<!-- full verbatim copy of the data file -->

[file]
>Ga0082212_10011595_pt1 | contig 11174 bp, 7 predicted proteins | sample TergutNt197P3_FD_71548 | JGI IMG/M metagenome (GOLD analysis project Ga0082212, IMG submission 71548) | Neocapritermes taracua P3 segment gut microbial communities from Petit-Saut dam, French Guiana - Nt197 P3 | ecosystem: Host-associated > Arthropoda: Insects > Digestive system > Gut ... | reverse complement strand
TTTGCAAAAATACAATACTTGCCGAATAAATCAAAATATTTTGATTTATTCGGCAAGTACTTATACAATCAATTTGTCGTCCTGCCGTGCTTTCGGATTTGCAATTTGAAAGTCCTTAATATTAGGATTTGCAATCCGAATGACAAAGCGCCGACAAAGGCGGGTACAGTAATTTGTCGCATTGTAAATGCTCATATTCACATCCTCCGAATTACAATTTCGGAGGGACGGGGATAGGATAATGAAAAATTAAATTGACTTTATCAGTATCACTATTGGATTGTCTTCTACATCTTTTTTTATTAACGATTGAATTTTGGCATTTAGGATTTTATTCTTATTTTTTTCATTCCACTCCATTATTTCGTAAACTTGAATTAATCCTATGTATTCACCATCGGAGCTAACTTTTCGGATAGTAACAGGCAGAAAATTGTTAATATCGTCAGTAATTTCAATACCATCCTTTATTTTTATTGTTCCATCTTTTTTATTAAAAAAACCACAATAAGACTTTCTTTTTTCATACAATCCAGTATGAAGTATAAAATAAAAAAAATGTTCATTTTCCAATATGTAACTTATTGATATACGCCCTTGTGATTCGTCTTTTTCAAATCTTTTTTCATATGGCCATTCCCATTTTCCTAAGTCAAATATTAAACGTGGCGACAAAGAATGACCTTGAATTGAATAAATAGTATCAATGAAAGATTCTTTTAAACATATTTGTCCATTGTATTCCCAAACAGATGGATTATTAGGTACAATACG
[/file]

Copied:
>Ga0082212_10011595_pt1 | contig 11174 bp, 7 predicted proteins | sample TergutNt197P3_FD_71548 | JGI IMG/M metagenome (GOLD analysis project Ga0082212, IMG submission 71548) | Neocapritermes taracua P3 segment gut microbial communities from Petit-Saut dam, French Guiana - Nt197 P3 | ecosystem: Host-associated > Arthropoda: Insects > Digestive system > Gut ... | reverse complement strand
TTTGCAAAAATACAATACTTGCCGAATAAATCAAAATATTTTGATTTATTCGGCAAGTACTTATACAATCAATTTGTCGTCCTGCCGTGCTTTCGGATTTGCAATTTGAAAGTCCTTAATATTAGGATTTGCAATCCGAATGACAAAGCGCCGACAAAGGCGGGTACAGTAATTTGTCGCATTGTAAATGCTCATATTCACATCCTCCGAATTACAATTTCGGAGGGACGGGGATAGGATAATGAAAAATTAAATTGACTTTATCAGTATCACTATTGGATTGTCTTCTACATCTTTTTTTATTAACGATTGAATTTTGGCATTTAGGATTTTATTCTTATTTTTTTCATTCCACTCCATTATTTCGTAAACTTGAATTAATCCTATGTATTCACCATCGGAGCTAACTTTTCGGATAGTAACAGGCAGAAAATTGTTAATATCGTCAGTAATTTCAATACCATCCTTTATTTTTATTGTTCCATCTTTTTTATTAAAAAAACCACAATAAGACTTTCTTTTTTCATACAATCCAGTATGAAGTATAAAATAAAAAAAATGTTCATTTTCCAATATGTAACTTATTGATATACGCCCTTGTGATTCGTCTTTTTCAAATCTTTTTTCATATGGCCATTCCCATTTTCCTAAGTCAAATATTAAACGTGGCGACAAAGAATGACCTTGAATTGAATAAATAGTATCAATGAAAGATTCTTTTAAACATATTTGTCCATTGTATTCCCAAACAGATGGATTATTAGGTACAATACG